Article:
Couric plays Te'o voicemails
TribLIVE Sports Videos
NEW YORK — The person Manti Te'o said was pretending to be his online girlfriend told the Notre Dame linebacker “I love you” in voicemails that were played during his interview with Katie Couric.
Taped earlier this week and broadcast Thursday, the hour-long talk show featured three voicemails that Te'o claims were left for him last year. He said they were from the person he believed to be Lennay Kekua, a woman he had fallen for online but never met face-to-face.
After the first message was played, Te'o said: “It sounds like a girl, doesn't it?”
“It does,” Couric responded.
According to a report by the New York Daily News, Te'o was on the other line with Ronaiah Tuiasosopo, a 22-year-old man from California, during every phone call. Tuiasosopo's lawyer, Milton Grimes, said the scam mastermind had Te'o believing “it was a female he was talking with.”
Couric's interview was the All-American's first on camera since his tale of inspired play after the deaths of his grandmother and girlfriend on the same day unraveled as a bizarre hoax in an expose by Deadspin.com on Jan. 16.
Couric addressed speculation the tale was concocted by Te'o as a way to cover up his sexual orientation. Asked if he was gay, Te'o said “no” with a laugh. “Far from it. Faaaar from that.”
The first voicemail, he said, was from what was supposed to be Kekua's first day of chemotherapy for leukemia.
In the second voicemail, the person was apparently upset by someone else answering Te'o's phone.
The third voicemail was left Sept. 11, Te'o said, the day he believed Kekua was released from the hospital and the day before she “died.”
“Hey babe, I'm just calling to say goodnight,” the person on the voicemail said. “I love you. I know that you're probably doing homework, or you're with the boys. ... But I just wanted to say I love you and goodnight, and I'll be OK tonight. I'll do my best. Um, yeah, so get your rest, and I'll talk to you tomorrow. I love you so much, hon. Sweet dreams.”
Couric suggested the person who left those messages might have been Tuisasosopo.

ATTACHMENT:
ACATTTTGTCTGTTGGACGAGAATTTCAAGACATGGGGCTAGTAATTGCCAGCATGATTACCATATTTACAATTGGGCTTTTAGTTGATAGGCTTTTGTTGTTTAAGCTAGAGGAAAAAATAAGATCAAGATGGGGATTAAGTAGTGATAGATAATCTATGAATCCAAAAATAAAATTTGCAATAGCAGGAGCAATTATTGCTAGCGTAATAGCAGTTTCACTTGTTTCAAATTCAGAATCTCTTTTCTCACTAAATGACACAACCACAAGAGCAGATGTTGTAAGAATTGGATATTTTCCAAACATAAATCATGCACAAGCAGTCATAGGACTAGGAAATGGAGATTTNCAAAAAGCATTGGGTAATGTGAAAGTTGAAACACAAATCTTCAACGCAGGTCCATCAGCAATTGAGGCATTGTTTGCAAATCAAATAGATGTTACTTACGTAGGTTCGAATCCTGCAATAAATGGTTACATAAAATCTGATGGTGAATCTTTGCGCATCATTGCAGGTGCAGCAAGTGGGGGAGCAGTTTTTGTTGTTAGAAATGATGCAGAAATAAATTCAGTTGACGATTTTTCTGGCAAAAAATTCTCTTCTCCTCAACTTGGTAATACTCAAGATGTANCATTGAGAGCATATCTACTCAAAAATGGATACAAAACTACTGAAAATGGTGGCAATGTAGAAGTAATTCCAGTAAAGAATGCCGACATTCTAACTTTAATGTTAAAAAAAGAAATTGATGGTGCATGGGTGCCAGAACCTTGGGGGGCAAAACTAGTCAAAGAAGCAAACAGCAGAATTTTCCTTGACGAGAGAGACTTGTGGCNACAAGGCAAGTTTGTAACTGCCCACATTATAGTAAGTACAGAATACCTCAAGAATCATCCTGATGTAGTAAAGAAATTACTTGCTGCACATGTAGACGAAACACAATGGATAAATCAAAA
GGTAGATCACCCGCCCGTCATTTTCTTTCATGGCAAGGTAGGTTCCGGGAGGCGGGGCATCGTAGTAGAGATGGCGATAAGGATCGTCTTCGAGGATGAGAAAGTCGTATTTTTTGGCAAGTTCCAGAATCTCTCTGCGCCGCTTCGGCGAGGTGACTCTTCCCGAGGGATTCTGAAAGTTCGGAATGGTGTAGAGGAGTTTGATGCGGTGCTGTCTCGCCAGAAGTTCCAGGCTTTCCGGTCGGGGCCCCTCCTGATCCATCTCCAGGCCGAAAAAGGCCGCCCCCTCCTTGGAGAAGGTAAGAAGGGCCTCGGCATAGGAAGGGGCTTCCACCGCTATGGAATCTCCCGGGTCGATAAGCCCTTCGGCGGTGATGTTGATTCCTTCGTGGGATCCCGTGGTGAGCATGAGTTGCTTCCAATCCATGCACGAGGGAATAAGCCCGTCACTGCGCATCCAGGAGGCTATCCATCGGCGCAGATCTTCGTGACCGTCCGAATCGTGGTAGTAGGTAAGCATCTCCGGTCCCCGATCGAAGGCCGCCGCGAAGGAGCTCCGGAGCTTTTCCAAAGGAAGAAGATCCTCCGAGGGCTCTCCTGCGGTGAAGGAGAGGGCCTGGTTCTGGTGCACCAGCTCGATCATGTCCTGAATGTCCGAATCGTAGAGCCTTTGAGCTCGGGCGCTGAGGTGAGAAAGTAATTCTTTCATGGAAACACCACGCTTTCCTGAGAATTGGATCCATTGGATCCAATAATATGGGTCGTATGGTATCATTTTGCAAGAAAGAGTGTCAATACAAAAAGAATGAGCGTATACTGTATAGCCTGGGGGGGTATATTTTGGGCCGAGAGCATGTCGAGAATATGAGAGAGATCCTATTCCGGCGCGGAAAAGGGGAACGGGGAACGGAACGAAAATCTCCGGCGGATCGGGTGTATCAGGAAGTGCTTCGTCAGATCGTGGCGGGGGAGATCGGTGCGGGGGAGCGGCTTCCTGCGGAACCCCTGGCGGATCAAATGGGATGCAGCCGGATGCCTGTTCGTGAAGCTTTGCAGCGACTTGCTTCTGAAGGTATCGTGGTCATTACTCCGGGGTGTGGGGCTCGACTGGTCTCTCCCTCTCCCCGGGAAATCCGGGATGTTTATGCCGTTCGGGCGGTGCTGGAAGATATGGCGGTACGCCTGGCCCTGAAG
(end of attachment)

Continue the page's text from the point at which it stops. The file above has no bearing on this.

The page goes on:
“Do you think that could have been a man on the other end of the phone?” she asked.
“Well, it didn't sound like a man,” Te'o said. “It sounded like a woman. If he somehow made that voice, that's incredible. That's an incredible talent to do that — especially every single day.”
Diane O'Meara, who was unknowingly the face of Kekua, said Tuiasosopo confessed to her that he created the hoax and wanted to end it before Kekua “died” in September, but Te'o wanted the relationship with Kekua to continue.
O'Meara said Tuiasosopo confessed in a 45-minute phone call Jan. 14 that he'd “stalked” her Facebook profile for five years and stolen photos to create Kekua.
The 23-year-old O'Meara, of Long Beach, said when Tuiasosopo sent her a Facebook message Dec. 16, it was the first time he'd contacted her since high school.
Show commenting policy
TribLive commenting policy
You are solely responsible for your comments and by using TribLive.com you agree to our Terms of Service.
We moderate comments. Our goal is to provide substantive commentary for a general readership. By screening submissions, we provide a space where readers can share intelligent and informed commentary that enhances the quality of our news and information.
While most comments will be posted if they are on-topic and not abusive, moderating decisions are subjective. We will make them as carefully and consistently as we can. Because of the volume of reader comments, we cannot review individual moderation decisions with readers.
We value thoughtful comments representing a range of views that make their point quickly and politely. We make an effort to protect discussions from repeated comments either by the same reader or different readers.
We follow the same standards for taste as the daily newspaper. A few things we won't tolerate: personal attacks, obscenity, vulgarity, profanity (including expletives and letters followed by dashes), commercial promotion, impersonations, incoherence, proselytizing and SHOUTING. Don't include URLs to Web sites.
We do not edit comments. They are either approved or deleted. We reserve the right to edit a comment that is quoted or excerpted in an article. In this case, we may fix spelling and punctuation.
We welcome strong opinions and criticism of our work, but we don't want comments to become bogged down with discussions of our policies and we will moderate accordingly.
We appreciate it when readers and people quoted in articles or blog posts point out errors of fact or emphasis and will investigate all assertions. But these suggestions should be sent via e-mail. To avoid distracting other readers, we won't publish comments that suggest a correction. Instead, corrections will be made in a blog post or in an article.
- Stocks slide in busy week of quarterly earnings reports
- Teacher called hero in Wash. school shooting
- Vikings running back Peterson absent but wanted
- NFL Draft preview: Sizing up the specialists
- Iowa avian flu outbreak might be spreading
- Most talent in NFL Draft play at Steelers’ positions of need
- Greensburg high school roundup: Hempfield takes down rival P-T
- A-K Valley campus clippings: Local trio powers Allegheny softball
- Steelers receiver Brown attends workouts despite previous comments
- Grand jury presentment: AG Kane lied, attempted to cover up leak
- Pittsburgh store owners say Shoptiques.com creates online word of mouth